A HAWICK man has become an Ambassador for Meningitis Research - and is encouraging parents to recognise the symptoms.

Rory Bannerman has shared his first-hand experiences of Meningitis, after his daughter became ill at the age of seven while on holiday.

Now, his daughter Eilidh has since made a full recovery and is now a teacher.

Following the experience, Rory became an ambassador to help warn people of the symptoms of meningitis, know to be vigilant, and act fast. 

He will share his advice with the community in Hawick during National Meningitis Awareness Week, taking place between Monday, September 19 to Sunday, September 26.

Rory said: “My daughter Eilidh was seven at the time and had been enjoying splashing in the hotel pool and playing crazy golf with her brothers and sister while on a family holiday in Perthshire. Our lovely family holiday turned to a nightmare when Eilidh developed meningococcal septicaemia. 

“Within a few hours our lively, happy, healthy girl was on life support and fighting for her life in intensive care. I will never forget the fear, despondency and utter despair I felt as I sat helpless at her bedside. Every parent should be aware of the signs and symptoms of meningitis and meningococcal septicaemia, and understand what to do if they think their child may be ill.”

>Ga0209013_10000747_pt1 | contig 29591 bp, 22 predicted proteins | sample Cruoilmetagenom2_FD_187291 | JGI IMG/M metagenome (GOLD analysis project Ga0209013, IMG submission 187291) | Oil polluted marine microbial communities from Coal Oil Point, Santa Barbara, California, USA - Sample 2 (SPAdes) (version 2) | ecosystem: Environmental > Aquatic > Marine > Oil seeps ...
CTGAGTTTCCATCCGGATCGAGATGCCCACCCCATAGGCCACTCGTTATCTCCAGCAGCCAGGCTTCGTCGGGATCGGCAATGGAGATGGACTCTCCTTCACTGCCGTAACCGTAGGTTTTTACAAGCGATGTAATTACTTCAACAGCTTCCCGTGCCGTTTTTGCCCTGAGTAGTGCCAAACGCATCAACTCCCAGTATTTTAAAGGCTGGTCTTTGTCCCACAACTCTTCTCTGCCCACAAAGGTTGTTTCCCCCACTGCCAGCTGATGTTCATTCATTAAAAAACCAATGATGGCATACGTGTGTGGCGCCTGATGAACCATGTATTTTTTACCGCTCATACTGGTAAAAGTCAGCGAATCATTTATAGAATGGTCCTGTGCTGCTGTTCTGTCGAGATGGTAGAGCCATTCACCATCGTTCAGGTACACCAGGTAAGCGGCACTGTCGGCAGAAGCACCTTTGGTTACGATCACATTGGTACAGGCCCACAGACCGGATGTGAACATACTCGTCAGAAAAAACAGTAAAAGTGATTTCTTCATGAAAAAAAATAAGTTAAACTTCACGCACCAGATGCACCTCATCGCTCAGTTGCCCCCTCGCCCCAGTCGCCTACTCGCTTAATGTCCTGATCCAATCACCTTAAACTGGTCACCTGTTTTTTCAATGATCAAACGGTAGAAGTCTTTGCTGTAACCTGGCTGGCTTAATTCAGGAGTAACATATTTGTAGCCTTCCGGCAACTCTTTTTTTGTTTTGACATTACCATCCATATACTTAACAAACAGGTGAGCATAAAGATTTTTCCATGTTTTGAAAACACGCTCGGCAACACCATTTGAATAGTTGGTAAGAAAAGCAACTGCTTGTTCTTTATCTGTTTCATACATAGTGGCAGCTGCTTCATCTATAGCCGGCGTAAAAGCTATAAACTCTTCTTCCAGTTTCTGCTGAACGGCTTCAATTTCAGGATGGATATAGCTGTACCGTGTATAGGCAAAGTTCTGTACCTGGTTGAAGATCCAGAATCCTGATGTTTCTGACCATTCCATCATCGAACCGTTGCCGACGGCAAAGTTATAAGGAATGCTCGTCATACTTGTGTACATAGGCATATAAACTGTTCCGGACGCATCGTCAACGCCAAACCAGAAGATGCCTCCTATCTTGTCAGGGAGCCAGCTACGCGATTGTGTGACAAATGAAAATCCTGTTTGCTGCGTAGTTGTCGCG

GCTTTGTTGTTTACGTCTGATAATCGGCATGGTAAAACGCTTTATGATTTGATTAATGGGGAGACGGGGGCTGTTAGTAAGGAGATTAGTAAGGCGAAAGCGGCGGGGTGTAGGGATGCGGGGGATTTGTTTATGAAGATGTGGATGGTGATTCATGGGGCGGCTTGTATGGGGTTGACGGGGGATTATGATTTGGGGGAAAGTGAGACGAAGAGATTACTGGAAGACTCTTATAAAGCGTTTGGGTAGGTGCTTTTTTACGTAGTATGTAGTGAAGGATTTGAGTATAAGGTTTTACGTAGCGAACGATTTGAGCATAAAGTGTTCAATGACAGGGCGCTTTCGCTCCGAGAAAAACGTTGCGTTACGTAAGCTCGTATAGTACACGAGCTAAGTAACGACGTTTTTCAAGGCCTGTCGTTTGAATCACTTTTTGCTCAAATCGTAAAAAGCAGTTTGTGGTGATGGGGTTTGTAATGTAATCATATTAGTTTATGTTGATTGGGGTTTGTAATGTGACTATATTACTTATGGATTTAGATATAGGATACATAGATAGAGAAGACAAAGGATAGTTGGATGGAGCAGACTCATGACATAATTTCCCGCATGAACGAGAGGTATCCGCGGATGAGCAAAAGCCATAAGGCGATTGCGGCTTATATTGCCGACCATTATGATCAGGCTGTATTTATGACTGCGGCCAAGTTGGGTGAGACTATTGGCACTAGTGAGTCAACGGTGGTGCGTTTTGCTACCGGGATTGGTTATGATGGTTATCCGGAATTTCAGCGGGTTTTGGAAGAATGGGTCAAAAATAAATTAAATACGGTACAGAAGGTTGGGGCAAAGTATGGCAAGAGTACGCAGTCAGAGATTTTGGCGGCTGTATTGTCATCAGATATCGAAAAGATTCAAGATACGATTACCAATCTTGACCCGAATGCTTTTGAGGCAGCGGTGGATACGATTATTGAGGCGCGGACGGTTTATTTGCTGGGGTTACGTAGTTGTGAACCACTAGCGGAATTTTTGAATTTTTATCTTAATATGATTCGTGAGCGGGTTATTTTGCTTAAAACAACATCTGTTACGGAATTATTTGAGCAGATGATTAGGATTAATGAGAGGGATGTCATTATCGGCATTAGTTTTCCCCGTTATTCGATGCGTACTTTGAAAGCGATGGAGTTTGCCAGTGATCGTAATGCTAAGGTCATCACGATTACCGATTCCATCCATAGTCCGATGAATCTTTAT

Meningitis Awareness Week is run by Meningitis Research Foundation (known as MRF). Estimates by the charity show on average, there have been 3,200 cases of meningitis and septicaemia every year in the UK. Killing one in ten, these are deadly diseases that can strike without warning. 

The impact of this has left a quarter of survivors with life changing after-effects, these can range from brain damage, deafness, to loss of limbs. Those most at risk include babies, toddlers and young adults.

Mary Millar, MRF Scotland Manager, said: “We are so grateful to Rory and Eilidh for raising awareness during Meningitis Awareness Week. MRF funds vital scientific research into the prevention, detection and treatment of meningitis and septicaemia but there's still some forms of the disease which are not covered by vaccines so its vital that people are aware of the symptoms. We encourage everyone to be vigilant and to get medical help if you spot the symptoms.”

For more information about advice, symptoms, and questions about Meningitis and Septicaemia, visit: www.meningitis.org or call the free helpline on 080 8800 3344.